I thought that I would love No Good Deed. A retelling of Robin Hood with a female lead? All types of YES! Unfortunately, No Good Deed was so flippingI thought that I would love No Good Deed. A retelling of Robin Hood with a female lead? All types of YES! Unfortunately, No Good Deed was so flipping boring that I just could not fully appreciate the badass lead.
So, yeah, this book was insanely boring to me. It was just so slow paced. And it didn't seem to have much going on. Basically, Ellie goes back in time, does something that makes the sheriff want to arrest her, runs, and then rinse and repeat. This happened throughout the entire book. Also, this book was very snarky. Now, don't get me wrong. I love snark as much as the next sarcastic person, but seeing as how I already noticed that not much was going on, it just seemed like the author was trying to hide that by putting in endless amount of snark as a way to entertain instead of developing the plot.
More Eh: What was up with the family being so worried about the brother being in the Peace Corps? Like it's the Peace Corps, not war. As someone who seriously considered the Peace Corps, applied (withdrew my application after I got into grad school), and has spoken to people in the Peace Corps, the whole "he's in danger" thing just left a bad taste in my mouth.
In the end, I was incredibly bored by No Good Deed. I found it to be so slow-paced with very little plot. YMMV....more
It All Comes Down to This is a really great read. Despite the fact that there's not much plot action happening, I've always enjoyed coming-of-age storIt All Comes Down to This is a really great read. Despite the fact that there's not much plot action happening, I've always enjoyed coming-of-age stories and this one is really well done.
The Good: I absolutely adored the relationship between Sophie and Lily. I'm a sucker for a good sister relationship and this one hit all the spots. You could clearly see the affection that Lily and Sophie have for one another. I also found that a lot of parts in the story gave me food for thought. Like how Sophie's mother differentiated herself from other blacks because she was lighter skinned and therefore viewed herself as being better than darker blacks. Or how she didn't like her children to use the word "black" to describe themselves. Even the minor part of a minor character describing herself as Spanish and not Mexican and using that as an excuse to not play with Sophie was eye-opening.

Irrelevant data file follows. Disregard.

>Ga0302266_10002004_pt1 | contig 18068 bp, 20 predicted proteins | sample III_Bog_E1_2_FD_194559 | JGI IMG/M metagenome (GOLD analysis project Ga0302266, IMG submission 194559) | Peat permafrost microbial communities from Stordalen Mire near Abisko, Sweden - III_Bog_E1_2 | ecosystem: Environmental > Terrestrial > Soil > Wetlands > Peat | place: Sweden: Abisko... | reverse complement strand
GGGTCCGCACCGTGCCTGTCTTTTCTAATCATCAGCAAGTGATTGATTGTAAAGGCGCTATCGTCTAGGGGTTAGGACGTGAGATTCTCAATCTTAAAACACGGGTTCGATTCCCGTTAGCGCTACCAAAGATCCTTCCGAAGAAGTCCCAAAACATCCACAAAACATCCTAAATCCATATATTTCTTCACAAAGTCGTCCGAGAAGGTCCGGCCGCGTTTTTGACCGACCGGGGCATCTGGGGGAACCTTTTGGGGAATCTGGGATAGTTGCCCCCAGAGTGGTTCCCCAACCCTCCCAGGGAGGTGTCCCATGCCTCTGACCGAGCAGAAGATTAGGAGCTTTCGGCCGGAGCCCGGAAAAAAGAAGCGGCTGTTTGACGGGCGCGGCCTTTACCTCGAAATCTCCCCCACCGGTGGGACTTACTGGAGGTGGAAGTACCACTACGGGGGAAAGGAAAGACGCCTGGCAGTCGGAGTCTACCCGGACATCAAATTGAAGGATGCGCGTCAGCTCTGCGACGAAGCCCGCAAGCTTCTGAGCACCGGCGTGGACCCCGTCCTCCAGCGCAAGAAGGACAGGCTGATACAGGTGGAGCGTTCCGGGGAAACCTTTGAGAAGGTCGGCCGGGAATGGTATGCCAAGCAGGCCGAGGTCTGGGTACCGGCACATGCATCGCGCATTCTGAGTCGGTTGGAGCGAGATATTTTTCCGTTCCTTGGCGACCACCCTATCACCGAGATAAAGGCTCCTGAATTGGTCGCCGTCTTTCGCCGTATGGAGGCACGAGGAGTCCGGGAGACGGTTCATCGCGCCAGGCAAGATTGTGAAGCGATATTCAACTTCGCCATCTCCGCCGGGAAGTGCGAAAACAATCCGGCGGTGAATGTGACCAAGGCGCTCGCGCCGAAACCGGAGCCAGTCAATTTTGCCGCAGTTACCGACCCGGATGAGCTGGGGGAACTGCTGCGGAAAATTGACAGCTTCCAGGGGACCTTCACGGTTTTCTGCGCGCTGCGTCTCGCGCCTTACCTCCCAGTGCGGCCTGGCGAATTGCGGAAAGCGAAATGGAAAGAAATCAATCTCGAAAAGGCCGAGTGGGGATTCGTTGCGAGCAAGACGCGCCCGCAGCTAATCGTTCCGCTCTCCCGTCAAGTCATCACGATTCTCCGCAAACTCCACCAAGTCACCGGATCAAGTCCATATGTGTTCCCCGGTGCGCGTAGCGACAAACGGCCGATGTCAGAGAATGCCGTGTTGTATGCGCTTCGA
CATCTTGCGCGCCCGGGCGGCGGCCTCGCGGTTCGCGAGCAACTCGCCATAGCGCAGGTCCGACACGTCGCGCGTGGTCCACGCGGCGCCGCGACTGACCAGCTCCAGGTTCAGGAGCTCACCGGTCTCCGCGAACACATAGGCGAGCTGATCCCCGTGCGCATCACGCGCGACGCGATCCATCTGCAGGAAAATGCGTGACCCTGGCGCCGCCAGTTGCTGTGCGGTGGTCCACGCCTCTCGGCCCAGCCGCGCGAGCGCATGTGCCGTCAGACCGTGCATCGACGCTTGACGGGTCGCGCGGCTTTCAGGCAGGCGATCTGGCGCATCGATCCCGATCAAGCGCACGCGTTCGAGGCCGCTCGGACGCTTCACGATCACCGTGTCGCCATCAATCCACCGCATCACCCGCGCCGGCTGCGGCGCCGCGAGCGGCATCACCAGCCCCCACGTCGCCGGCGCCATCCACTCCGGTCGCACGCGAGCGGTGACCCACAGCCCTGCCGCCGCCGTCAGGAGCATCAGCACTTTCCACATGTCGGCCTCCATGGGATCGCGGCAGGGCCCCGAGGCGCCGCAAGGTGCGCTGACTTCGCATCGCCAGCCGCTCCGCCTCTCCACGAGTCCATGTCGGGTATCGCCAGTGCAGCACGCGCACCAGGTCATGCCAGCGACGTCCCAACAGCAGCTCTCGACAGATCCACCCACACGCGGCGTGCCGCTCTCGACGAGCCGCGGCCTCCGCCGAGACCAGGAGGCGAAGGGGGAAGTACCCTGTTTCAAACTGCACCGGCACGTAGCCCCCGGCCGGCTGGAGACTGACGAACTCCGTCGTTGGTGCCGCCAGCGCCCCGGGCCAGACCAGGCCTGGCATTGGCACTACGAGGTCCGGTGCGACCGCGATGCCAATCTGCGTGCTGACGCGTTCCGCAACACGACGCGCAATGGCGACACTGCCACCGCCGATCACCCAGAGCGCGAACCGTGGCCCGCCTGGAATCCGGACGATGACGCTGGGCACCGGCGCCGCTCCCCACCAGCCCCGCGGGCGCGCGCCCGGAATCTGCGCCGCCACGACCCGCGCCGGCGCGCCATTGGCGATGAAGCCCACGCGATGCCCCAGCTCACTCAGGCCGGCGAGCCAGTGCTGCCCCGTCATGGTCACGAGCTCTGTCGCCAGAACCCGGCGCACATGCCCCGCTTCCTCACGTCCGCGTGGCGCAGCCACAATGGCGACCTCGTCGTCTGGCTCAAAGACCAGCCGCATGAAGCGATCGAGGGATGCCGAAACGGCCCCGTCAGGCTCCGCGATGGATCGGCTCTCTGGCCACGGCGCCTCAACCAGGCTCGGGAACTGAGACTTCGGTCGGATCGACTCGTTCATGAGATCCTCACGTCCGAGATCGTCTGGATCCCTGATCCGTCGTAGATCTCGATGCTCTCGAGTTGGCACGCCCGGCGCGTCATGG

The Eh: Seeing as how It All Comes Down to This doesn't really have a tight plot, some of it might seem to not flow so well. It does meander a bit and readers who don't like that might not be to into this book. Again, as someone who does like coming of age stories, I didn't mind this too much, but it was still noticeable.
In the end, I highly recommend It All Comes Down to This. It was a really great, quick read and I loved being inside of Sophie's head. Again, it gave me much food for thought. Definitely one for everyone to pick up. (Oh and if you don't like Middle Grade novels, but do like YA, I would still pick this up because this kind of felt like YA-lite to me.) ...more
I used to see Mary Downing Hahn's books all over my school's library when I was a kid. I never checked any of them out because I'd always preferred myI used to see Mary Downing Hahn's books all over my school's library when I was a kid. I never checked any of them out because I'd always preferred my horror to be more adult (think Stephen King). However, as I'm now getting more and more into middle grade novels (they're the perfect books to get you out of a reading slump), I decided to see if Mary Downing Hahn's books were as creepy as they seemed to be to everyone else when I was kid. This particular one wasn't.